Attacks and Controls in RUNET
This week, a DDoS attack was launched on Livejournal— which, with 4.7 million Russian users, has become a powerful forum for political discussion in Russia (Maria Garnaeva of Kaspersky Lab has a great analysis and report of the attack). The attacks began on March 24, from the Optima botnet on prominent Livejournal user Alexei Navalny (who discusses government corruption in his blog as well as a number of other URLs until April 1. By April 4, however, the botnet was launched on many popular Livejournal blogs and effectively caused the Web site to be inaccessible in Russia. The attacks rendered the Web site inaccessible in Russia on March 30 and April 4.
Within this, the oppositional newspaper, Novaya Gazeta, was also similarly attacked. It was reported that the newspaper believes that the attack was carried out by those who attacked the Livejournal. The large scale DDoS attack was at one point sending 70,000 visit requests every 14 seconds.
This Global Voices post details the current discussion and speculations in Russian cyberspace over the attack. Many have been quick to suggest that the attack was a politically motivated state-sponsored attack whose primary target was Navalny. Another prominent user, Anton Nosik, suggested that the attack be linked to a recent article in the newspaper Argumety i Fakty, which suggested that Russian Livejournal users shift to another platform. Nosik understands the attack to be an orchestration by the Russian government to disband the Russian Livejournal community. The Novaya Gazeta has linked the attacks to this year’s parliamentary election and next year’s presidential election in Russia. The paper’s editor told the Associated Press that he believes the attacks were meant to “discredit the public platforms which express alternative points of views.” The opposition leader has publically stated that, “It’s quite possible that those people who have ordered the attack are planning the complete crash of Live Journal in the heat of the 2011-2012 election campaign,” he wrote on his blog Friday.” The PutinWatcher Web site also suggests that the attack was state-sponsored, pointing to the fact that “DDoS attacks have been the favored technique in blogging attacks linked to the Russian government in the past” as seen in the attacks on the Estonian government in 2007 and the Georgian government in 2008 which some have linked to the Russian state.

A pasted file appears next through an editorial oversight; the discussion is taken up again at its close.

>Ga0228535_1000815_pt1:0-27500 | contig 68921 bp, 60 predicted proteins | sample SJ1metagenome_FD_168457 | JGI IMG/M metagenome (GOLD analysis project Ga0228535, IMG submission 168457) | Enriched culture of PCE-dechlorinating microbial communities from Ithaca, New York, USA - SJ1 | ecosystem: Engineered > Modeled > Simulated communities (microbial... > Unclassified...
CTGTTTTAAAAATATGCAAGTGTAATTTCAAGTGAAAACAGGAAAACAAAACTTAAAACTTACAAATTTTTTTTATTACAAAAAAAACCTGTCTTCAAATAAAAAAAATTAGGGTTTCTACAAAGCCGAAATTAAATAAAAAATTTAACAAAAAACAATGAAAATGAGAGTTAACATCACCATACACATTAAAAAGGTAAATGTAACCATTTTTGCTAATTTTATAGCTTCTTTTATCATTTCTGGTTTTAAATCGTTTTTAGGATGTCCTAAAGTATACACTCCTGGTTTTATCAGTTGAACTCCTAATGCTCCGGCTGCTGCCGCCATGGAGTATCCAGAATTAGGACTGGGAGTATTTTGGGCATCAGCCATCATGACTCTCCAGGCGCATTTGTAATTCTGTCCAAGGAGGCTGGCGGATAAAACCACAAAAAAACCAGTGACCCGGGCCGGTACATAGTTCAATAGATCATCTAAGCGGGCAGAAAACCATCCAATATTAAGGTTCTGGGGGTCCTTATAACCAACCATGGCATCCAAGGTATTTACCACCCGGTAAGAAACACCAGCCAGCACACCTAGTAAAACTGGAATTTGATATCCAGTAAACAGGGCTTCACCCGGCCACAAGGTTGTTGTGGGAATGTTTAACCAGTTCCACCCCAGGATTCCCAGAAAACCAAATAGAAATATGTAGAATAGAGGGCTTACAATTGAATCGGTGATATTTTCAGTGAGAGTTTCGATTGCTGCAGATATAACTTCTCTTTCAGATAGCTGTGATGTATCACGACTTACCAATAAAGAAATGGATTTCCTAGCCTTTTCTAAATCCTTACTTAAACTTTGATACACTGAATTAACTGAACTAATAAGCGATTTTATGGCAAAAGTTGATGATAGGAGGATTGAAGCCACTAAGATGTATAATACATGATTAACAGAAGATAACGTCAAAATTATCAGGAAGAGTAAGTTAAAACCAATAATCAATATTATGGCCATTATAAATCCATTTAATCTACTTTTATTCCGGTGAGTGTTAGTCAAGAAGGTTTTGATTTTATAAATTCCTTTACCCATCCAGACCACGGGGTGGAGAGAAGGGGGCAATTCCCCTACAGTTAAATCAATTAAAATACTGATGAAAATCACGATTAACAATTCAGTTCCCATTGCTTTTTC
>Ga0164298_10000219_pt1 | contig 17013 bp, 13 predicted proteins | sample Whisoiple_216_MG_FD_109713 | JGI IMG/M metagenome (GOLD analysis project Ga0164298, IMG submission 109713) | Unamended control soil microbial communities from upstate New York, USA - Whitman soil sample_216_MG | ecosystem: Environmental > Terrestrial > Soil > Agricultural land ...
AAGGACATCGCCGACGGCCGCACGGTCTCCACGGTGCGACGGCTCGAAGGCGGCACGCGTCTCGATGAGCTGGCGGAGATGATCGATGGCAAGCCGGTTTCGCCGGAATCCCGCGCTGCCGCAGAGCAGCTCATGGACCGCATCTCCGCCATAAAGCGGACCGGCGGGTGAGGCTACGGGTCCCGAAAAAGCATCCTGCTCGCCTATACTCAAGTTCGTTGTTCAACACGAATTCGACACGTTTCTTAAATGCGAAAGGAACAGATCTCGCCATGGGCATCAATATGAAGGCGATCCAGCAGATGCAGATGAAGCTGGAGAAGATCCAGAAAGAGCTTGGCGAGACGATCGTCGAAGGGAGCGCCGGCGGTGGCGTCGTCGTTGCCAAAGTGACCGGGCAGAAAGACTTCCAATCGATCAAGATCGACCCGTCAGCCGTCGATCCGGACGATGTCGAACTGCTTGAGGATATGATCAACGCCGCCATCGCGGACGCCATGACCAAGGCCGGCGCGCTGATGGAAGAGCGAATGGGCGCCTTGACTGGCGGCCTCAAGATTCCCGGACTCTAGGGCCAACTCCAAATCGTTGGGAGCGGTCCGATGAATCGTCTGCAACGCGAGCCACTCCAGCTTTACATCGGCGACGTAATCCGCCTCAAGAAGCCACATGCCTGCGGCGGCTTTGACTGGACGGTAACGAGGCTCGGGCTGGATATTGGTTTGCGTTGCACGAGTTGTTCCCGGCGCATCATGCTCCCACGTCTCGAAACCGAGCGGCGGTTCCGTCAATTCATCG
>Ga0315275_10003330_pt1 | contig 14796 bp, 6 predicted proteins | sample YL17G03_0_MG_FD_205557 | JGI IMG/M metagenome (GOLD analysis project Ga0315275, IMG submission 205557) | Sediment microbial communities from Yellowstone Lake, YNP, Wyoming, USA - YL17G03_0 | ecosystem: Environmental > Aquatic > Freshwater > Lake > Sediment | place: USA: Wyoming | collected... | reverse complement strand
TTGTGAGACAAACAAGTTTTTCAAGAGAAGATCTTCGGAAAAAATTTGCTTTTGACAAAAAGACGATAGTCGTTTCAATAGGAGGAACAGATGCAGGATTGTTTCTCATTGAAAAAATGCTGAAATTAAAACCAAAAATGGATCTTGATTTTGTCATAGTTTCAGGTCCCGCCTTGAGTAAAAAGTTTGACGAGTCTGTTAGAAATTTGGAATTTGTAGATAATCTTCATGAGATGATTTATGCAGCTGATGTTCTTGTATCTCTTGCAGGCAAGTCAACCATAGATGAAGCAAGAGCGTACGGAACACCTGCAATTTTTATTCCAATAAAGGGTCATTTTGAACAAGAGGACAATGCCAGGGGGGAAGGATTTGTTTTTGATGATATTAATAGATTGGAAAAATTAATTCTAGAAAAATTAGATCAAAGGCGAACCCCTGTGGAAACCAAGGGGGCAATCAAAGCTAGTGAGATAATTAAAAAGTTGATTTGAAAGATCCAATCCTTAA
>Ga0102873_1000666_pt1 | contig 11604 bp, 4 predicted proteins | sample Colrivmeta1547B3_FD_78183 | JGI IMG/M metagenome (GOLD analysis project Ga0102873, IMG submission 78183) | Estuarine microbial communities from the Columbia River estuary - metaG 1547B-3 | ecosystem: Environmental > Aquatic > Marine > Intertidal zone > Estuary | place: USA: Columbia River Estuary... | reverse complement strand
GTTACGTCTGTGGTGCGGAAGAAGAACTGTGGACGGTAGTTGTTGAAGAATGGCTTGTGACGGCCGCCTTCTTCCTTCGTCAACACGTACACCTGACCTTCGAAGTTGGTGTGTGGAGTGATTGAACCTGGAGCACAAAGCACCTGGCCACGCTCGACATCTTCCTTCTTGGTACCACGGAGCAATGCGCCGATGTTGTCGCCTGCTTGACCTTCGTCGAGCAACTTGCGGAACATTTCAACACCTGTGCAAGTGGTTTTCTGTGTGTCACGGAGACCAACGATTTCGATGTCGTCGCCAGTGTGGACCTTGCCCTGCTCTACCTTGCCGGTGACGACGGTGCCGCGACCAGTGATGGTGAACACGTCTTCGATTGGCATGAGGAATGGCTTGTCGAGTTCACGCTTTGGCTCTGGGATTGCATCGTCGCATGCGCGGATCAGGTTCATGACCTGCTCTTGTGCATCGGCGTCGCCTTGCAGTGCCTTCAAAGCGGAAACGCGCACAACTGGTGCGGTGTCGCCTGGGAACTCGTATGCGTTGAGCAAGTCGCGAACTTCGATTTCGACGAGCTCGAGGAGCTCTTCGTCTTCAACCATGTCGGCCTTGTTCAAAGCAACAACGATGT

Recently, Alexander Andreyechkin of Russia’s Federal Security Service announced that the organization has proposed placing a ban on foreign services such as Skype, Hotmail and Gmail due to the security threats stemming from their “uncontrolled use”—meaning, that control of traffic through these services is done from foreign servers—as well as the concern that these services use foreign-made encryption technology. These comments were later revoked.
These recent attacks are occurring against a backdrop of intensified control over Russian cyberspace this year (see this OpenNet Initiative post for more details)—for instance, the launch of the League of Internet Safety, and the rise of the so-called “30 Ruble Army.” The Russian government has however, denied the allegations. In fact, Medvedev’s own Livejournal blog suffered from the attack. Attribution is often difficult to determine, however, what is of significance is that these recent attacks are consistent with the controls in Russian cyberspace as documented by Ronald Deibert and Rafal Rohozinski (see Deibert and Rohozinski’s Control and Subversion in Russian Cyberspace)—for instance, the deployment of next generation information controls (such as DDoS attacks) characterized by “just in time” blocking or event-based denial of selected content or services.